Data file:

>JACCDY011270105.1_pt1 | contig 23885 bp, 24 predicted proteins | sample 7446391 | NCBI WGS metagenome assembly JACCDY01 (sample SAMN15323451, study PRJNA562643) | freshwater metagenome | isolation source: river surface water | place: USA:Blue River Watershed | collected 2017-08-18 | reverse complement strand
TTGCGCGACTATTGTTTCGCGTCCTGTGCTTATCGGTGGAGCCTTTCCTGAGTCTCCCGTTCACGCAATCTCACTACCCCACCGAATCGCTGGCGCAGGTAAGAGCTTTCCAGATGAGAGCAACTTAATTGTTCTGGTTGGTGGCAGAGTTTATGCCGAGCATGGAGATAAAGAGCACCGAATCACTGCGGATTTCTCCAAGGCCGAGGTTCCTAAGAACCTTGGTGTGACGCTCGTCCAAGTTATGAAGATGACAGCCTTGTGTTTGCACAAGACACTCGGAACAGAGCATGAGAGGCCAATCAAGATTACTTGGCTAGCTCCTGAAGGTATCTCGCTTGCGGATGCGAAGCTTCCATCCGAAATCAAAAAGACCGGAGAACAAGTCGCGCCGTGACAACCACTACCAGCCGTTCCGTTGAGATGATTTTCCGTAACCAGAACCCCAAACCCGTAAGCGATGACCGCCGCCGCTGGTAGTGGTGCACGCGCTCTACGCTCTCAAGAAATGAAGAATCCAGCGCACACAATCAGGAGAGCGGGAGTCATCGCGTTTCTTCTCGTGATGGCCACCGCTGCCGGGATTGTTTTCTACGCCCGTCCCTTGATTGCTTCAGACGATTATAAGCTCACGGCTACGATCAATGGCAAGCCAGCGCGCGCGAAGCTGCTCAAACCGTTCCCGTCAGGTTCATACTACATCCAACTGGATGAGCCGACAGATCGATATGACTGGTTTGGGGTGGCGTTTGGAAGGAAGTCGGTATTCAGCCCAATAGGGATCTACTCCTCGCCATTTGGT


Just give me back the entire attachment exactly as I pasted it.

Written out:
>JACCDY011270105.1_pt1 | contig 23885 bp, 24 predicted proteins | sample 7446391 | NCBI WGS metagenome assembly JACCDY01 (sample SAMN15323451, study PRJNA562643) | freshwater metagenome | isolation source: river surface water | place: USA:Blue River Watershed | collected 2017-08-18 | reverse complement strand
TTGCGCGACTATTGTTTCGCGTCCTGTGCTTATCGGTGGAGCCTTTCCTGAGTCTCCCGTTCACGCAATCTCACTACCCCACCGAATCGCTGGCGCAGGTAAGAGCTTTCCAGATGAGAGCAACTTAATTGTTCTGGTTGGTGGCAGAGTTTATGCCGAGCATGGAGATAAAGAGCACCGAATCACTGCGGATTTCTCCAAGGCCGAGGTTCCTAAGAACCTTGGTGTGACGCTCGTCCAAGTTATGAAGATGACAGCCTTGTGTTTGCACAAGACACTCGGAACAGAGCATGAGAGGCCAATCAAGATTACTTGGCTAGCTCCTGAAGGTATCTCGCTTGCGGATGCGAAGCTTCCATCCGAAATCAAAAAGACCGGAGAACAAGTCGCGCCGTGACAACCACTACCAGCCGTTCCGTTGAGATGATTTTCCGTAACCAGAACCCCAAACCCGTAAGCGATGACCGCCGCCGCTGGTAGTGGTGCACGCGCTCTACGCTCTCAAGAAATGAAGAATCCAGCGCACACAATCAGGAGAGCGGGAGTCATCGCGTTTCTTCTCGTGATGGCCACCGCTGCCGGGATTGTTTTCTACGCCCGTCCCTTGATTGCTTCAGACGATTATAAGCTCACGGCTACGATCAATGGCAAGCCAGCGCGCGCGAAGCTGCTCAAACCGTTCCCGTCAGGTTCATACTACATCCAACTGGATGAGCCGACAGATCGATATGACTGGTTTGGGGTGGCGTTTGGAAGGAAGTCGGTATTCAGCCCAATAGGGATCTACTCCTCGCCATTTGGT